Two subspaces of a vector space are defined to be transverse ifftheir sum is the whole vector space.

Two p-dimensional spaces of R^2p are transverse iff theirintersection is zero.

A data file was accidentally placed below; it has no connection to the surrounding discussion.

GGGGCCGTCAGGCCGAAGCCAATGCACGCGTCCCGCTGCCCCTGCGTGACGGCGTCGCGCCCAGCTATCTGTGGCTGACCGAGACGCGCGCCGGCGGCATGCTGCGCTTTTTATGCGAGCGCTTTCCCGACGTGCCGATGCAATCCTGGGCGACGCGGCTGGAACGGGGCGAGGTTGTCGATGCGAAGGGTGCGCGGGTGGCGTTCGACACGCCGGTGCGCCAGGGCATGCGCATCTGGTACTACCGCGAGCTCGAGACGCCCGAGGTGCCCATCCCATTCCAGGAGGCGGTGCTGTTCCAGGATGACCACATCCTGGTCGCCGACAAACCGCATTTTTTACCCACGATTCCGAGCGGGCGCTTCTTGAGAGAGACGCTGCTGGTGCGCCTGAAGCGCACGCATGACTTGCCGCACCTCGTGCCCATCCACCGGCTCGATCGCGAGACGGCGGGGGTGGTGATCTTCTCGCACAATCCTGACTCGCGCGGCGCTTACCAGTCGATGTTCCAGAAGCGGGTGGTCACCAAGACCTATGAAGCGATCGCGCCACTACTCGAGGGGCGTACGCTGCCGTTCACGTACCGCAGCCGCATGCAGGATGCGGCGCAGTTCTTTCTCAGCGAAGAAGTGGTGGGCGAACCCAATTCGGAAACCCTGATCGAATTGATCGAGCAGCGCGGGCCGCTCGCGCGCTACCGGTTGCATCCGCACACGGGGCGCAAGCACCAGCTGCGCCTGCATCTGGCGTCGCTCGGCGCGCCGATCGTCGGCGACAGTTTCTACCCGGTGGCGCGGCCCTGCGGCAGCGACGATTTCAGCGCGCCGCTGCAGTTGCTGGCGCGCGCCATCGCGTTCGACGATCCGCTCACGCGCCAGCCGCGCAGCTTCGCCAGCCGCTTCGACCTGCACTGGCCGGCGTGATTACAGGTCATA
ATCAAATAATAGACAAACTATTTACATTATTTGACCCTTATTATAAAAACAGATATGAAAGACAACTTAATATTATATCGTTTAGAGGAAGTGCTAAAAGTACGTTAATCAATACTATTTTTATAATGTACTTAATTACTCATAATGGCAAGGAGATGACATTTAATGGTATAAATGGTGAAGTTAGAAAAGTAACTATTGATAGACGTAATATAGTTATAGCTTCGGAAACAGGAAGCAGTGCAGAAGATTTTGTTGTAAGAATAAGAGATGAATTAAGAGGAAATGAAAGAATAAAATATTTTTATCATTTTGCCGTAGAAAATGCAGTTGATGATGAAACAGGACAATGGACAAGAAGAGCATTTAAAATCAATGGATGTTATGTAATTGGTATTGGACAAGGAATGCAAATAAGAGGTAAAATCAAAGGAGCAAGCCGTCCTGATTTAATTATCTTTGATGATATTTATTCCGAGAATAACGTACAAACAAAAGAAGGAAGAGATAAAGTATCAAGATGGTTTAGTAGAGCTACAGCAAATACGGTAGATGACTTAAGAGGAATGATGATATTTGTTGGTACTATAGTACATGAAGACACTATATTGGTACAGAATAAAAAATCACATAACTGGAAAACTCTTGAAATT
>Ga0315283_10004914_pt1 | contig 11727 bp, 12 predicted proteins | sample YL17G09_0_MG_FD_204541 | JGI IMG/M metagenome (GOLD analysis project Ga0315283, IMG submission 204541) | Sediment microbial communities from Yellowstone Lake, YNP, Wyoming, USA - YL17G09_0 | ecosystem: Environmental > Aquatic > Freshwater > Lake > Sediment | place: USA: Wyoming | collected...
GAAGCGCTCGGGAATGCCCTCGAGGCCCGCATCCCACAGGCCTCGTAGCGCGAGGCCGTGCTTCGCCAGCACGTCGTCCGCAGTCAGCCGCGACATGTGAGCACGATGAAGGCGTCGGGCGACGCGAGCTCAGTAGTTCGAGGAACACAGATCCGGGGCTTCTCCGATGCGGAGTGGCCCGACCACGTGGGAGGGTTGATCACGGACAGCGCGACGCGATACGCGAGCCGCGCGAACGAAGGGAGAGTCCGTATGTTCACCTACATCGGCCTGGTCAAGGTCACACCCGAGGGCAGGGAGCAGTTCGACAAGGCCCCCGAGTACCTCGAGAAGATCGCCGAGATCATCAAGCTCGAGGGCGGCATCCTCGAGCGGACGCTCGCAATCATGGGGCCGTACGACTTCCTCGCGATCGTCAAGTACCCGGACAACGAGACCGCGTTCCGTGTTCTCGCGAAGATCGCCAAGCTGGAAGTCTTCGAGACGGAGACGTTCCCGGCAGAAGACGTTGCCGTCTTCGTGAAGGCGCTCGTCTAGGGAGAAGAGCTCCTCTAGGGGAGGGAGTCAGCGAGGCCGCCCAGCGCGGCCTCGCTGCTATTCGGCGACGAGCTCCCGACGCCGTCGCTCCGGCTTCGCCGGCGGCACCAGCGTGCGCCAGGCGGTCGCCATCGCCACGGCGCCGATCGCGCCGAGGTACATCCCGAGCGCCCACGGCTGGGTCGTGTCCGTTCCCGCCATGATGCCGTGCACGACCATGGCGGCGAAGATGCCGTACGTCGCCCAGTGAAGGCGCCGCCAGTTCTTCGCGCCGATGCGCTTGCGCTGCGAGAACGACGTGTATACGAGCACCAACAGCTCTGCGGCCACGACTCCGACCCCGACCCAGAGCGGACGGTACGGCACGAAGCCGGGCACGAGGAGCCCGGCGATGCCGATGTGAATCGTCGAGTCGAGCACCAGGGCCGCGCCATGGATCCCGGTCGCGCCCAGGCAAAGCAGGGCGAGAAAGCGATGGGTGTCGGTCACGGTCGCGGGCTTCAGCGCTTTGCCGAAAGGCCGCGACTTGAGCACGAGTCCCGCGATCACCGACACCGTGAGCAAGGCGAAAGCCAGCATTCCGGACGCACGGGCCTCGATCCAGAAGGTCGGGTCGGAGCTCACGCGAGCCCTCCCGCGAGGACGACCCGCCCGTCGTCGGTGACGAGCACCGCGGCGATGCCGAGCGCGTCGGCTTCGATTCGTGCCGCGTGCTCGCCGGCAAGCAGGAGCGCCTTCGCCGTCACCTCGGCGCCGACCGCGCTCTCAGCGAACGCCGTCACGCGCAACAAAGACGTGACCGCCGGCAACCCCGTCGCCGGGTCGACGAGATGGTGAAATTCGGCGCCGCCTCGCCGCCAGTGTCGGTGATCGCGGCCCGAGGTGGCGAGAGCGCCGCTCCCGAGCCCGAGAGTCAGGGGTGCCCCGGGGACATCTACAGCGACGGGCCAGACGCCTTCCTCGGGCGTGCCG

For example, the null spaces spanned by { U1, ... , Up } and { V1, ... , Vp } are transverse to each other. Unlike p-dimensional Euclidean space, in which any k-dimensional space can be rotated into any other k-dimensional space, although any nonzero vector in Symplectic Space can be symplectically rotated into any other nonzero vector, it is NOT true that any nonzero Symplectic Plane can be symplectically rotated into any other nonzero Symplectic Plane. This approach seems more abstract to me than the Quaternion approach, but this abstract approach is very useful in constructing such things as Poisson brackets of Hamiltonians based on phase spaces, or cotangent bundles to configuration manifolds. Since Symplectic Spaces are always of even dimension 2p, similar physics applications in odd dimensions (2p-1) can be constructed as contact structures, based on the set of contact elements, or (p-1)-dimensional subspaces of the p-dimensional tangent spaces of the p-dimensional configuration manifold. The space of contact elements has dimensionality p + -1 = 2p - 1 because p coordinates are needed to specify the point of contact and p-1 coordinates to specify which subspace. Such physics application are described in Mathematical Methods of Classical Mechanics, 2nd. ed., by V. I. Arnold, Springer-Verlag 1989; and Classical Mathematical Physics, Dynamical Systems and Field Theories, 3rd. ed., by Walter Thirring and translated by Evans M. Harrell II, Springer 1997.